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Tackling Tech Support Bullies

We're all familiar with internet Trolls, right? Of course. Otherwise Reddit wouldn't exist. Well, there's this new type of Troll and it's called a Tech Support Bully, or TSB. Similar to a Troll, but not so much under the bridge type or on Reddit type. It's more like IN YOUR FACE type.

Sometimes I wonder how it's possible to forget that the person you just called for help is actually a person too. A human. You contacted a HUMAN for help?!? OMG. Yes, I want to help you, even if you're a TSB. The quicker you come out from under the bridge, the quicker we can get the problem solved. Tech Support Bullies spend more time being mean to me on the call than they do trying to solve the problem. How in the world does that help?

(Clarification: When I say US and WE, I mean me and my team. Or I could mean Linux support pros in general... Apply it where you want, but I'm just telling you how it is.)

How it Affects Us - Emotionally and Physically

TSBs are exhausting. We do everything in our power to get things fixed, but when there are software issues that are much deeper than we can diagnose right away, we have to spend hours researching, trying to recreate, and prep a valid response or a backup plan. When we know it's going to take a while, we update you letting you know it will take a while and be real with you. When you're used to doing 8-15 tickets per hour, then you get stuck on one for 3 hours, it's actually physically exhausting. Your neck, shoulders, chest tension, all of that weirdness that comes with sitting for long periods of time can dehabilitate you for a week if you let it. Sometimes, we have to take off our headsets and just breathe deep for a minute. Some of us walk it off. I personally have cried it off in a stairwell or two. I'm not ashamed to admit it- Anymore...

Be a Human

Support Pros: Don't be afraid to pull the human card and say 'I understand how you feel, I've been in a similar situation' Or let them know a customer you've dealt with has. Empathy can turn things around quickly, but the positive outcome is what they need to hear the loudest. What are you going to do to fix it? Let them think they are right in what they are feeling, because they are, but also educate them that the best way to get this resolved faster is by sticking to the path toward solution. Last, try to minimize the situation for the user. The loudest ones usually thing the problem is bigger than it is and the all of a sudden the sky is falling. For some people it is, but even if it is, that worry and speculation does nothing to help solve the case. Assure the user that it isn't a widespread issue and that you're confident in the fix you provide. If you aren't confident, don't send the fix. That always encourages more negativity if you're wrong or unsure.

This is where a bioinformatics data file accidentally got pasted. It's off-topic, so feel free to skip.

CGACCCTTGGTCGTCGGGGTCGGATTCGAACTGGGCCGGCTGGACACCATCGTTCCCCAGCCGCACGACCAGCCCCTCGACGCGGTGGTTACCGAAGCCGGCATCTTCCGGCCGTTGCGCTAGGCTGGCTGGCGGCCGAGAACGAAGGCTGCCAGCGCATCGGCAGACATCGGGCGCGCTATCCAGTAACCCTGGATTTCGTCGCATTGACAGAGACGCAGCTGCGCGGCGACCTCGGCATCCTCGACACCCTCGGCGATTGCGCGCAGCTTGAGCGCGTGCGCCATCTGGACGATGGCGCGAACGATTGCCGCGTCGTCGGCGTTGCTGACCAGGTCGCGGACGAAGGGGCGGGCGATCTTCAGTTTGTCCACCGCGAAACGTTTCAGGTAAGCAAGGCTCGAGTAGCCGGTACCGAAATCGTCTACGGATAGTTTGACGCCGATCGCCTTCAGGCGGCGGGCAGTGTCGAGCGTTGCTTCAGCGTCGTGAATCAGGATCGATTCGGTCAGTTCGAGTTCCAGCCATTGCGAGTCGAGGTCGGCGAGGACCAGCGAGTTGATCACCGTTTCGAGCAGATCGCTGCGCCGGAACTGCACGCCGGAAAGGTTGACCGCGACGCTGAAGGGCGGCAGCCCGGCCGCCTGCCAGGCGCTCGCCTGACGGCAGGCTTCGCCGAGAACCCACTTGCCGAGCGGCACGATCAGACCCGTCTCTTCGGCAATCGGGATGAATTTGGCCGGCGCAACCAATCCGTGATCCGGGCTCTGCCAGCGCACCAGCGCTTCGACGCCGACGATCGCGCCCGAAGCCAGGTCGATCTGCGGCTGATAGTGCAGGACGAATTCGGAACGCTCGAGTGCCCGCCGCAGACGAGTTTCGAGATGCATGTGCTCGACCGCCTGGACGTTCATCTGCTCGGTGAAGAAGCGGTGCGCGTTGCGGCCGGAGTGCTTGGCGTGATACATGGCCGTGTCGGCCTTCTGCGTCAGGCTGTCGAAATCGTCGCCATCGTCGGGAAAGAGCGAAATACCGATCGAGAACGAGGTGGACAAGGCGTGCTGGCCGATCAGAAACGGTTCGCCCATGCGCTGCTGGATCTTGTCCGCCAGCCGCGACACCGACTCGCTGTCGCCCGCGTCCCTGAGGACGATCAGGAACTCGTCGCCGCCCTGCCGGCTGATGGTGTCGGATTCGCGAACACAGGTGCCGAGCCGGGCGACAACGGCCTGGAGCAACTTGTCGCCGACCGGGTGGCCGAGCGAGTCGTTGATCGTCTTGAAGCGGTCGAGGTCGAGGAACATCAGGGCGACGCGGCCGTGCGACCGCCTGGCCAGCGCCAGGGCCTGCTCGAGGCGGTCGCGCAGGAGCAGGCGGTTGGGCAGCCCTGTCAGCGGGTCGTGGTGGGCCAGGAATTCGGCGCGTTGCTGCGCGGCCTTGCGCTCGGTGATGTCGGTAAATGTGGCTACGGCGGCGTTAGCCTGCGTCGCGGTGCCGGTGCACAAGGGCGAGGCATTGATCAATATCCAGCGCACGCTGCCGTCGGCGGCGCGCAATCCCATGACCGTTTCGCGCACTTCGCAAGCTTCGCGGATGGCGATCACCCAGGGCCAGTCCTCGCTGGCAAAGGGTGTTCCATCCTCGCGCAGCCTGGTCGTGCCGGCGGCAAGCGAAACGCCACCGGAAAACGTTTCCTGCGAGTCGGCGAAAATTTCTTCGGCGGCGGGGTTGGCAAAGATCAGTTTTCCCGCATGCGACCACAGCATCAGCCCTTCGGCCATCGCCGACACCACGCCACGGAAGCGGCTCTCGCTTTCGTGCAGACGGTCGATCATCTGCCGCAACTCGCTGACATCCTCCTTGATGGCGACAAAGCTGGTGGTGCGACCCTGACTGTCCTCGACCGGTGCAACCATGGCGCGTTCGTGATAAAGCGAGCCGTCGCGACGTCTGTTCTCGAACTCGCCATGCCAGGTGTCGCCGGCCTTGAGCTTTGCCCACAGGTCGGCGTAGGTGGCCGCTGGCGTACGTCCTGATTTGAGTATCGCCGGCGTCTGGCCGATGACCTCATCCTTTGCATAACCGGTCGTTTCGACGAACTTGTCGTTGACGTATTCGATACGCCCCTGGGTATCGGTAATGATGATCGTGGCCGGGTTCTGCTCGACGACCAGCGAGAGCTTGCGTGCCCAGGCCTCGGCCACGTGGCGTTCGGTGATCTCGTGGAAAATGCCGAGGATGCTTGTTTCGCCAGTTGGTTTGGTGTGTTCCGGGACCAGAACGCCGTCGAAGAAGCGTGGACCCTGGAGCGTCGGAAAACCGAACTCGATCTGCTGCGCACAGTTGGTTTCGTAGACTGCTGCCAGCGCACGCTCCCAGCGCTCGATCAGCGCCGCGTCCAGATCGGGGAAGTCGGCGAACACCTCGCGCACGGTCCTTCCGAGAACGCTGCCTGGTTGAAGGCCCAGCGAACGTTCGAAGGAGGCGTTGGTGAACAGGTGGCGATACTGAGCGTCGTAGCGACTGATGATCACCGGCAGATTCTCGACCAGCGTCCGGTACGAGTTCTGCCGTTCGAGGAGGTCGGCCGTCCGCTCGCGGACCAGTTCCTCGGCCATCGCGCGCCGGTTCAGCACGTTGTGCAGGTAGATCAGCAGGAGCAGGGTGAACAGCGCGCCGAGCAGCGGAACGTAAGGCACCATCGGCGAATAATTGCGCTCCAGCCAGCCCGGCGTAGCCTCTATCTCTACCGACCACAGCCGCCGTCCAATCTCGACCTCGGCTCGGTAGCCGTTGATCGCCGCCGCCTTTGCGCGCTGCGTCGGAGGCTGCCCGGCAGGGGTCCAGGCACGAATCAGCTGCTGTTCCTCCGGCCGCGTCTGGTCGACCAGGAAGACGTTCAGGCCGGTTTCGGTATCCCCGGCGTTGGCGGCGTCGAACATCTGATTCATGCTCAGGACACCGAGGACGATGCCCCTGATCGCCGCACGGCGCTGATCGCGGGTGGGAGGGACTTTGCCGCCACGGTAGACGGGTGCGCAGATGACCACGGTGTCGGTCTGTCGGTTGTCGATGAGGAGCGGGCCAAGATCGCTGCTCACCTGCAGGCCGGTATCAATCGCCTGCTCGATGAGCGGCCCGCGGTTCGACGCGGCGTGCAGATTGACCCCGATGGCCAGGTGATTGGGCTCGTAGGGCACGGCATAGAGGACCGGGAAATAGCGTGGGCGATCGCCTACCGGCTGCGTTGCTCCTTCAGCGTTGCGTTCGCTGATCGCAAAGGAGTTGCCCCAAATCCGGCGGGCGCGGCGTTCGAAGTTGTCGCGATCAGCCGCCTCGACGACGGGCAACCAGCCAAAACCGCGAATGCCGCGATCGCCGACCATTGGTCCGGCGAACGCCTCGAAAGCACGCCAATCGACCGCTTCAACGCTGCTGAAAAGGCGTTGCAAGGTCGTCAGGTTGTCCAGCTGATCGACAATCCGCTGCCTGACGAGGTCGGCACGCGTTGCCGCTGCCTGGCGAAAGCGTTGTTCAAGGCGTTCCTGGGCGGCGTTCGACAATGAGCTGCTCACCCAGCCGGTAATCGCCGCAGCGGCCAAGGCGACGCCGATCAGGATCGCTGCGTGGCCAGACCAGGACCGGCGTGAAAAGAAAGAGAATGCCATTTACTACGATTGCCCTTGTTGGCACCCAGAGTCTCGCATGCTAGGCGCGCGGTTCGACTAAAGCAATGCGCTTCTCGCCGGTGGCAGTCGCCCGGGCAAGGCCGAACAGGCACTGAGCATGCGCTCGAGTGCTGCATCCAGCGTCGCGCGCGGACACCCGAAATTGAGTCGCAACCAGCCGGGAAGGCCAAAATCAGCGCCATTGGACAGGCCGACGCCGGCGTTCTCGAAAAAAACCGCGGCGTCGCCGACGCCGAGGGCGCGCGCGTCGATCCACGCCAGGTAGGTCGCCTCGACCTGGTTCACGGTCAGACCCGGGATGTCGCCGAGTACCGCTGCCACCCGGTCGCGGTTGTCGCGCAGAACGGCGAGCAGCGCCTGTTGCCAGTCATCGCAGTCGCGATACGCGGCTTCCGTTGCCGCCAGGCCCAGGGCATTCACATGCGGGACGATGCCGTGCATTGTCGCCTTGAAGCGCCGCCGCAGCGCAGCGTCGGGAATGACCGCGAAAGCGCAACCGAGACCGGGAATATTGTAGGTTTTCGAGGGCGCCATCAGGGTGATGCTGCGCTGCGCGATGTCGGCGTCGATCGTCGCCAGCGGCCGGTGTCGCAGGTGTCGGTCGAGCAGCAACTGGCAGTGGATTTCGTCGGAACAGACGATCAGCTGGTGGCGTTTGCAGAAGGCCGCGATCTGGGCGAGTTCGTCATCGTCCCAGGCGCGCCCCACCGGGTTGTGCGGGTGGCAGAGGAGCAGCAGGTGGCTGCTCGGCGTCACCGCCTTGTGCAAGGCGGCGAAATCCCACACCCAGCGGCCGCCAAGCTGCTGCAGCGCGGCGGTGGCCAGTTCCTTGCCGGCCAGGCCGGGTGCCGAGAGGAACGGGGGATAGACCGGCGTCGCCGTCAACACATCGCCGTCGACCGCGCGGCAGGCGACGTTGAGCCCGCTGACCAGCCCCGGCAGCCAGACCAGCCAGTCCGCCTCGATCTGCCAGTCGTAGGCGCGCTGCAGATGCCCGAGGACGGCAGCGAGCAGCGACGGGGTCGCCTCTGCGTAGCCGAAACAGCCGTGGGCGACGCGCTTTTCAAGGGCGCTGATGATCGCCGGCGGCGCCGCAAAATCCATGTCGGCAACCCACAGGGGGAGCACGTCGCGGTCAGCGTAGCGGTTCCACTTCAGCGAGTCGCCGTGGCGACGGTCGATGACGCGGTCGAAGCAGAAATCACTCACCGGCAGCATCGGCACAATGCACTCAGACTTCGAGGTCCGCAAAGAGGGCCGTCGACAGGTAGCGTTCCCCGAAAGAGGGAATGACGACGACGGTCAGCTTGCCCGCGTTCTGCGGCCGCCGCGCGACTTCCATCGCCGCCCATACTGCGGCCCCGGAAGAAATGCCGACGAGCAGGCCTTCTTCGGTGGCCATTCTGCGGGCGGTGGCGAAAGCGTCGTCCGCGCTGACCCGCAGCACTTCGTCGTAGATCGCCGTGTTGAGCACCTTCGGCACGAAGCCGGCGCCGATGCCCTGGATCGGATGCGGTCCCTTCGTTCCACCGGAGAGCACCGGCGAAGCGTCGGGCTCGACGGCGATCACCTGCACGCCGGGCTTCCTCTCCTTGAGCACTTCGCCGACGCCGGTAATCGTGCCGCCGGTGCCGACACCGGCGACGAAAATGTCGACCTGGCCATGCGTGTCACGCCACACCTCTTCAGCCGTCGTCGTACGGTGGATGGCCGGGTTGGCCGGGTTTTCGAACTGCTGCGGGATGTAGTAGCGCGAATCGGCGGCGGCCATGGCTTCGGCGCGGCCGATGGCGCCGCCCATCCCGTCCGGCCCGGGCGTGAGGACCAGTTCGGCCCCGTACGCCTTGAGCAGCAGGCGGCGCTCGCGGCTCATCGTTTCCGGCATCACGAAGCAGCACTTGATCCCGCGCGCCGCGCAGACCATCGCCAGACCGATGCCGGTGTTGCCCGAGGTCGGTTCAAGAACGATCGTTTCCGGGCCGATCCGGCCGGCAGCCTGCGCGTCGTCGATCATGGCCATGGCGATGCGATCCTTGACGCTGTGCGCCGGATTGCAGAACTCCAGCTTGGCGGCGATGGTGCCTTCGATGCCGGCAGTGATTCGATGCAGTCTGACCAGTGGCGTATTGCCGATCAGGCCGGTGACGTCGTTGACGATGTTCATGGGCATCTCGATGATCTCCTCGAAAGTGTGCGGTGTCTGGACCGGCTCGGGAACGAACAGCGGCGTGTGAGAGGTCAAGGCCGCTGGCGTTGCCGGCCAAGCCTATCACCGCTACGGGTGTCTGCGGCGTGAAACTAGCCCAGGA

Trolls: (you know who you are) is keep the insults to a minimum about the company or product, because although it's not directed at the person, it's still very intense for a human to deal with. TSBs can provide feedback at the end  through the appropriate channels. Companies send out surveys for a reason. Not only will you get your support case handled faster, but you can actually make a difference by sending it through the appropriate channel. The person who looks at those surveys actually uses that information to make change.

If you're a TSB reading this and you bully a tech support rep, just know that they have to move onto the next ticket with it weighing on their shoulders for the rest of the day. That negativity is contagious and can ruin someone's day and affect their attitude on future support tickets.

Turning the support case around with empathy and positivity as quickly as possible is the best scenario for everyone. Letting the person continue to vent or insult you is not. Preventative measures are a whole different topic, but tackling current bullies is possible and we can all embrace it if we try. Empathize, minimize and Stay positive! You are one more step toward customer support happiness if you do!